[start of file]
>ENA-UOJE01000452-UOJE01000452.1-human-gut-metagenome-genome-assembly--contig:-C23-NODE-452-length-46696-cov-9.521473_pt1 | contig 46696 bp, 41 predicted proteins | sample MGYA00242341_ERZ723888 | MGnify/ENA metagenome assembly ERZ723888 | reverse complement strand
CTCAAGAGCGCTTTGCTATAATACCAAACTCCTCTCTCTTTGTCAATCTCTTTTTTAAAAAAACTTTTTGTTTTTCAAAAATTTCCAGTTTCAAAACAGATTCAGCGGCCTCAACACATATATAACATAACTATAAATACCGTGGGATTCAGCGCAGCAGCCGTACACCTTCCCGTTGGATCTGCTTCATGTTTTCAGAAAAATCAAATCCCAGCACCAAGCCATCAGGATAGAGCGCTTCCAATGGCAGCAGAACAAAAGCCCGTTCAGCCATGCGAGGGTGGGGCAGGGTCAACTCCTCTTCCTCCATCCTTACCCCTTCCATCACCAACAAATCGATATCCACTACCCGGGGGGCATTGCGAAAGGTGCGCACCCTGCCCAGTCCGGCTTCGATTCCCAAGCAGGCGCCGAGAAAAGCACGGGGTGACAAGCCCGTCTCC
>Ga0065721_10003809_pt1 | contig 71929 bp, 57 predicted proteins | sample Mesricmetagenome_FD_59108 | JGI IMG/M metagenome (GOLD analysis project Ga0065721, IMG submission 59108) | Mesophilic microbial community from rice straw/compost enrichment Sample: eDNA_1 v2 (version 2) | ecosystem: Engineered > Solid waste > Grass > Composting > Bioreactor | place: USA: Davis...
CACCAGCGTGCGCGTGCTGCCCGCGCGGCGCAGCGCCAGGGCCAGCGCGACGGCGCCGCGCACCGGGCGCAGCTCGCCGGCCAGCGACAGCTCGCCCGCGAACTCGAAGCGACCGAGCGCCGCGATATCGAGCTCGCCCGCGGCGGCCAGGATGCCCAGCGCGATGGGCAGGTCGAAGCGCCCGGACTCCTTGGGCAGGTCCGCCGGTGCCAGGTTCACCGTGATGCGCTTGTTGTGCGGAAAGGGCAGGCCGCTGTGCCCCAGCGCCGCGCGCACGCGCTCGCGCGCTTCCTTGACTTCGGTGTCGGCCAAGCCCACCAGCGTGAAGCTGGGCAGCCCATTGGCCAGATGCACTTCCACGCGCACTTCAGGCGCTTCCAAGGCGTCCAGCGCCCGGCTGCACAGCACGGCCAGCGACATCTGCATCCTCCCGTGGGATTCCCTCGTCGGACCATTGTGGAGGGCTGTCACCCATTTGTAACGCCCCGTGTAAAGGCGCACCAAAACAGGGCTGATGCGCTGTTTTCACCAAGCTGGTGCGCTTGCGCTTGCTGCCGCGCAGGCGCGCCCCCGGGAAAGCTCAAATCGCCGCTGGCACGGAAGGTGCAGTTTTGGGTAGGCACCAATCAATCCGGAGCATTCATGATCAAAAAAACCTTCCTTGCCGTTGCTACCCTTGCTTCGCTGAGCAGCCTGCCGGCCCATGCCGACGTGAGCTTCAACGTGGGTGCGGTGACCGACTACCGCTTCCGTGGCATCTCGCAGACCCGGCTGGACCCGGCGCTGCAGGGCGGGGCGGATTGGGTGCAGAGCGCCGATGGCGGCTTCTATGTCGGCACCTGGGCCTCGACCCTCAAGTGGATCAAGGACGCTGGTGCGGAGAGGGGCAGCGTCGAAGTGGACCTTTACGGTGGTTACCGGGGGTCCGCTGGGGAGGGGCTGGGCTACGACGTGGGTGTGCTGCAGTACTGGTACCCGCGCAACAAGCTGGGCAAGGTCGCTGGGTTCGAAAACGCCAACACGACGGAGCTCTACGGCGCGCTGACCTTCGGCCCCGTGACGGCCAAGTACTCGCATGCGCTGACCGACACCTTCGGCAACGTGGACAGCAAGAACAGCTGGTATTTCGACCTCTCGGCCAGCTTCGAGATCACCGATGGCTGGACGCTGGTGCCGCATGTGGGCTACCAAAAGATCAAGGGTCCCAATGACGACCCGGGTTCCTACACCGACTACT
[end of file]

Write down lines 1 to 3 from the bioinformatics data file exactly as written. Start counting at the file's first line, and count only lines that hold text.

>ENA-UOJE01000452-UOJE01000452.1-human-gut-metagenome-genome-assembly--contig:-C23-NODE-452-length-46696-cov-9.521473_pt1 | contig 46696 bp, 41 predicted proteins | sample MGYA00242341_ERZ723888 | MGnify/ENA metagenome assembly ERZ723888 | reverse complement strand
CTCAAGAGCGCTTTGCTATAATACCAAACTCCTCTCTCTTTGTCAATCTCTTTTTTAAAAAAACTTTTTGTTTTTCAAAAATTTCCAGTTTCAAAACAGATTCAGCGGCCTCAACACATATATAACATAACTATAAATACCGTGGGATTCAGCGCAGCAGCCGTACACCTTCCCGTTGGATCTGCTTCATGTTTTCAGAAAAATCAAATCCCAGCACCAAGCCATCAGGATAGAGCGCTTCCAATGGCAGCAGAACAAAAGCCCGTTCAGCCATGCGAGGGTGGGGCAGGGTCAACTCCTCTTCCTCCATCCTTACCCCTTCCATCACCAACAAATCGATATCCACTACCCGGGGGGCATTGCGAAAGGTGCGCACCCTGCCCAGTCCGGCTTCGATTCCCAAGCAGGCGCCGAGAAAAGCACGGGGTGACAAGCCCGTCTCC
>Ga0065721_10003809_pt1 | contig 71929 bp, 57 predicted proteins | sample Mesricmetagenome_FD_59108 | JGI IMG/M metagenome (GOLD analysis project Ga0065721, IMG submission 59108) | Mesophilic microbial community from rice straw/compost enrichment Sample: eDNA_1 v2 (version 2) | ecosystem: Engineered > Solid waste > Grass > Composting > Bioreactor | place: USA: Davis...